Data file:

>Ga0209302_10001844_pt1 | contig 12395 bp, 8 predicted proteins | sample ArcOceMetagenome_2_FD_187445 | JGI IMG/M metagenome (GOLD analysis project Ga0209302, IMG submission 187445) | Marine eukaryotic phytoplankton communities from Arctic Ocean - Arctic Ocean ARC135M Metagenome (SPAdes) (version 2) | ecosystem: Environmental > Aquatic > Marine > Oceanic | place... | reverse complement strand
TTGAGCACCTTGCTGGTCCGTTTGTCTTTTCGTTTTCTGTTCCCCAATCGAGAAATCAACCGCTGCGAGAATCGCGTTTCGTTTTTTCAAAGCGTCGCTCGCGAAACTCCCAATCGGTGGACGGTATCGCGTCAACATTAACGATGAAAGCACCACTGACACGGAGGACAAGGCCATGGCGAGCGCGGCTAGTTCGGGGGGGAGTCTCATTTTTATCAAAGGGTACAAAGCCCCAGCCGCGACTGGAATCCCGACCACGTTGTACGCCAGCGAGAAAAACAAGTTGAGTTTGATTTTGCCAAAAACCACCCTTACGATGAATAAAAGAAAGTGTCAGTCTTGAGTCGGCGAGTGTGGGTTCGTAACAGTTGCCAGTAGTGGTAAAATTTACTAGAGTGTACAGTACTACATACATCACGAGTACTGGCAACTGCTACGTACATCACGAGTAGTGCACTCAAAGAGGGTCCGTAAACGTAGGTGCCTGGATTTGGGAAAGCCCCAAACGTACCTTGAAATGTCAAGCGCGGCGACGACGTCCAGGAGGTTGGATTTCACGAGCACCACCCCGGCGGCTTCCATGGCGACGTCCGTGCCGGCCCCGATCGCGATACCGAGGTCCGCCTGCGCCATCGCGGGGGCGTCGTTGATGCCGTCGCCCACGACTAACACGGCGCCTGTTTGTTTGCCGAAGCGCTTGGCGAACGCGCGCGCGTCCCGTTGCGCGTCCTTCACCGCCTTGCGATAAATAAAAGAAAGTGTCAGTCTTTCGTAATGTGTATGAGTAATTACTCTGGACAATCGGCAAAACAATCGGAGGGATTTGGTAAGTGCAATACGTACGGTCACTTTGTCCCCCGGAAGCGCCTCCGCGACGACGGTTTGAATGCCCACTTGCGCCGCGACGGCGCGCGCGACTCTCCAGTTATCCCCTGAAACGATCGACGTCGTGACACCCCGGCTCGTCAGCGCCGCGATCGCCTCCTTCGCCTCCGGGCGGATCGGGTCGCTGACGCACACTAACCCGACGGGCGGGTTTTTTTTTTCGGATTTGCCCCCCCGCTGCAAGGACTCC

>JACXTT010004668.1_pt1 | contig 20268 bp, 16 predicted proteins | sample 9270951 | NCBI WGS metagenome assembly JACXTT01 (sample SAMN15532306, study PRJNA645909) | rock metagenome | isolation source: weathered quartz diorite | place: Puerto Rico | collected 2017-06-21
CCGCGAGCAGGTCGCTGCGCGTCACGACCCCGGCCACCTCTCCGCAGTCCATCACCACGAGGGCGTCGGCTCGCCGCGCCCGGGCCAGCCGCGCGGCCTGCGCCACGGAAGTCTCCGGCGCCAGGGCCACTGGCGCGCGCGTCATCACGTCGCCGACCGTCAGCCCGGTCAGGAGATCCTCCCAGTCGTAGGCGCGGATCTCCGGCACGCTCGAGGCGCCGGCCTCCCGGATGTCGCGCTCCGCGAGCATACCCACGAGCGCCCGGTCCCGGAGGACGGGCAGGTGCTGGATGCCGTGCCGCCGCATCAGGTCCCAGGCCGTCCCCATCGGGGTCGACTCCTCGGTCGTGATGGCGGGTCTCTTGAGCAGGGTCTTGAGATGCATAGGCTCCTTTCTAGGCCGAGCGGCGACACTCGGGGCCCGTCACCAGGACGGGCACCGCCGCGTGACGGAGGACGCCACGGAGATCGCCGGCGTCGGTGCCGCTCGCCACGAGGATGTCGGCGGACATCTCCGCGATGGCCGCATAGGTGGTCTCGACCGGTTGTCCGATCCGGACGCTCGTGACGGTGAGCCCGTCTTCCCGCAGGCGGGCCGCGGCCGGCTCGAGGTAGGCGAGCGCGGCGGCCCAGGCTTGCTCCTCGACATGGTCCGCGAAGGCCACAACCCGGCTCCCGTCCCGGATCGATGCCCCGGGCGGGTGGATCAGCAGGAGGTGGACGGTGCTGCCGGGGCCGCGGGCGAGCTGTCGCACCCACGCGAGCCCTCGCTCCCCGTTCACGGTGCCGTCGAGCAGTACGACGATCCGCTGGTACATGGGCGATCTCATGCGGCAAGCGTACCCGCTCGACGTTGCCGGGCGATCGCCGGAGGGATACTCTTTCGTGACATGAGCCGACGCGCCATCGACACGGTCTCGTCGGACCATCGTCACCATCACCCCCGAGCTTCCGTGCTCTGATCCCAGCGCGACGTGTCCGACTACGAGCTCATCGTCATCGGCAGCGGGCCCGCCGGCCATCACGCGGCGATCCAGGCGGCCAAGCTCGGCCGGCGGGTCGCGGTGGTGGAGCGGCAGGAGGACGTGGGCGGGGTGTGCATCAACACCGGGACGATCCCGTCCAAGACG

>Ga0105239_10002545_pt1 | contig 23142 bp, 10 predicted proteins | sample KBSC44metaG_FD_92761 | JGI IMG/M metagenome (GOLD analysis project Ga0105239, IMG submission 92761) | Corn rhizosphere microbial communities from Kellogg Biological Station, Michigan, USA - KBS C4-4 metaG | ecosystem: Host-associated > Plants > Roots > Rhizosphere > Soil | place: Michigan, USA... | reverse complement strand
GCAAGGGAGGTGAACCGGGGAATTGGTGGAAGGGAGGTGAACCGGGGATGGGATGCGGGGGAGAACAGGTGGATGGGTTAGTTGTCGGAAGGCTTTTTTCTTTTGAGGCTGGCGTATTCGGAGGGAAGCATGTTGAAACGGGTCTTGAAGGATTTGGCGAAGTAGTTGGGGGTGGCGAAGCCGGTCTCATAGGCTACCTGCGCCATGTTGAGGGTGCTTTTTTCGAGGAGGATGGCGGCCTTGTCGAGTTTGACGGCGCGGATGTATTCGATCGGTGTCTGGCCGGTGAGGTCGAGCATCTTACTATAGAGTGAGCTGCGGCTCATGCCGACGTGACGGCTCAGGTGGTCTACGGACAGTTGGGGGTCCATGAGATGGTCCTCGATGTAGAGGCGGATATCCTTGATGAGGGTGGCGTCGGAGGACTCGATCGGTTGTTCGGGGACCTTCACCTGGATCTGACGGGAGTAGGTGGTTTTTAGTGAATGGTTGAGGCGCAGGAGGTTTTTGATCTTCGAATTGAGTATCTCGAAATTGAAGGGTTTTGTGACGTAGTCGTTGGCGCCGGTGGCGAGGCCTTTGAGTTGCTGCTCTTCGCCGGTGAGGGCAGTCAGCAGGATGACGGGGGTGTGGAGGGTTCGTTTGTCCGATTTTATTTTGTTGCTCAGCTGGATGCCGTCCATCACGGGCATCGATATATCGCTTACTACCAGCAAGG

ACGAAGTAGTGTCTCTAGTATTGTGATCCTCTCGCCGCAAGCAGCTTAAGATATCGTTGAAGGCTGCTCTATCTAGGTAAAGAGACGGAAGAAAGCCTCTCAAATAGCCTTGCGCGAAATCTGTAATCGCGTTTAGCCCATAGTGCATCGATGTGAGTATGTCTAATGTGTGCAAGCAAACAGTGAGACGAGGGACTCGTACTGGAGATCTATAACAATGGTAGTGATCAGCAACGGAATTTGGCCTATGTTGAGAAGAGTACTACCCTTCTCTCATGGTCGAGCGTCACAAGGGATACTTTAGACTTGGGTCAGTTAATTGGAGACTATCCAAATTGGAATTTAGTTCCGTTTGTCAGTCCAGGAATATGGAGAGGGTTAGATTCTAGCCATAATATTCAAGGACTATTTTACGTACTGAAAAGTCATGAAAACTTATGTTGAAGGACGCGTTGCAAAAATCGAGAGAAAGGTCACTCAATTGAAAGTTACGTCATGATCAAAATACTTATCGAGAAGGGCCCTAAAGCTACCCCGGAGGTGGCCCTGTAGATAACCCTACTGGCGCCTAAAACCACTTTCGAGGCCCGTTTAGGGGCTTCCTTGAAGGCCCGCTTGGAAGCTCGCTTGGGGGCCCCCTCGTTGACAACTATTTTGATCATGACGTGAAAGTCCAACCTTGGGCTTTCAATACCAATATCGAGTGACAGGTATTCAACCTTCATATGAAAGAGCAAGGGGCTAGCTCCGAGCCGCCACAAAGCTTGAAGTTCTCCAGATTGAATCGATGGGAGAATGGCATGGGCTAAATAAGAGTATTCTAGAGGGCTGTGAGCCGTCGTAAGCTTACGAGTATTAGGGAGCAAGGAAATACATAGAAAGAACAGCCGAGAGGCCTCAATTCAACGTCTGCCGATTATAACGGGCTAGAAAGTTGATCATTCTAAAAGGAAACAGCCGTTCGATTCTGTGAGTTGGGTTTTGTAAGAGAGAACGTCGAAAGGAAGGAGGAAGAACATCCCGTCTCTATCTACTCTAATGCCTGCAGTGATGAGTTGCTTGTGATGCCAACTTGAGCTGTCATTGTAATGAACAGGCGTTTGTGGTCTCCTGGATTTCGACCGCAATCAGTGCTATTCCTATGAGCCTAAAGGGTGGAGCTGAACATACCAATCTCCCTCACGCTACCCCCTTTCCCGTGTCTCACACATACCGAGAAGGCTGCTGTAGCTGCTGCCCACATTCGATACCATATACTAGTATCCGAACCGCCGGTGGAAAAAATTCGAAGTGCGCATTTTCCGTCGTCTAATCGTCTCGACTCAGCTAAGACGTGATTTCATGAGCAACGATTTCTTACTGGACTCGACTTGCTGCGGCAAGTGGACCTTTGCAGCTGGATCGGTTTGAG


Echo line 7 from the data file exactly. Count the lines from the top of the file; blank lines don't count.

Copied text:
ACGAAGTAGTGTCTCTAGTATTGTGATCCTCTCGCCGCAAGCAGCTTAAGATATCGTTGAAGGCTGCTCTATCTAGGTAAAGAGACGGAAGAAAGCCTCTCAAATAGCCTTGCGCGAAATCTGTAATCGCGTTTAGCCCATAGTGCATCGATGTGAGTATGTCTAATGTGTGCAAGCAAACAGTGAGACGAGGGACTCGTACTGGAGATCTATAACAATGGTAGTGATCAGCAACGGAATTTGGCCTATGTTGAGAAGAGTACTACCCTTCTCTCATGGTCGAGCGTCACAAGGGATACTTTAGACTTGGGTCAGTTAATTGGAGACTATCCAAATTGGAATTTAGTTCCGTTTGTCAGTCCAGGAATATGGAGAGGGTTAGATTCTAGCCATAATATTCAAGGACTATTTTACGTACTGAAAAGTCATGAAAACTTATGTTGAAGGACGCGTTGCAAAAATCGAGAGAAAGGTCACTCAATTGAAAGTTACGTCATGATCAAAATACTTATCGAGAAGGGCCCTAAAGCTACCCCGGAGGTGGCCCTGTAGATAACCCTACTGGCGCCTAAAACCACTTTCGAGGCCCGTTTAGGGGCTTCCTTGAAGGCCCGCTTGGAAGCTCGCTTGGGGGCCCCCTCGTTGACAACTATTTTGATCATGACGTGAAAGTCCAACCTTGGGCTTTCAATACCAATATCGAGTGACAGGTATTCAACCTTCATATGAAAGAGCAAGGGGCTAGCTCCGAGCCGCCACAAAGCTTGAAGTTCTCCAGATTGAATCGATGGGAGAATGGCATGGGCTAAATAAGAGTATTCTAGAGGGCTGTGAGCCGTCGTAAGCTTACGAGTATTAGGGAGCAAGGAAATACATAGAAAGAACAGCCGAGAGGCCTCAATTCAACGTCTGCCGATTATAACGGGCTAGAAAGTTGATCATTCTAAAAGGAAACAGCCGTTCGATTCTGTGAGTTGGGTTTTGTAAGAGAGAACGTCGAAAGGAAGGAGGAAGAACATCCCGTCTCTATCTACTCTAATGCCTGCAGTGATGAGTTGCTTGTGATGCCAACTTGAGCTGTCATTGTAATGAACAGGCGTTTGTGGTCTCCTGGATTTCGACCGCAATCAGTGCTATTCCTATGAGCCTAAAGGGTGGAGCTGAACATACCAATCTCCCTCACGCTACCCCCTTTCCCGTGTCTCACACATACCGAGAAGGCTGCTGTAGCTGCTGCCCACATTCGATACCATATACTAGTATCCGAACCGCCGGTGGAAAAAATTCGAAGTGCGCATTTTCCGTCGTCTAATCGTCTCGACTCAGCTAAGACGTGATTTCATGAGCAACGATTTCTTACTGGACTCGACTTGCTGCGGCAAGTGGACCTTTGCAGCTGGATCGGTTTGAG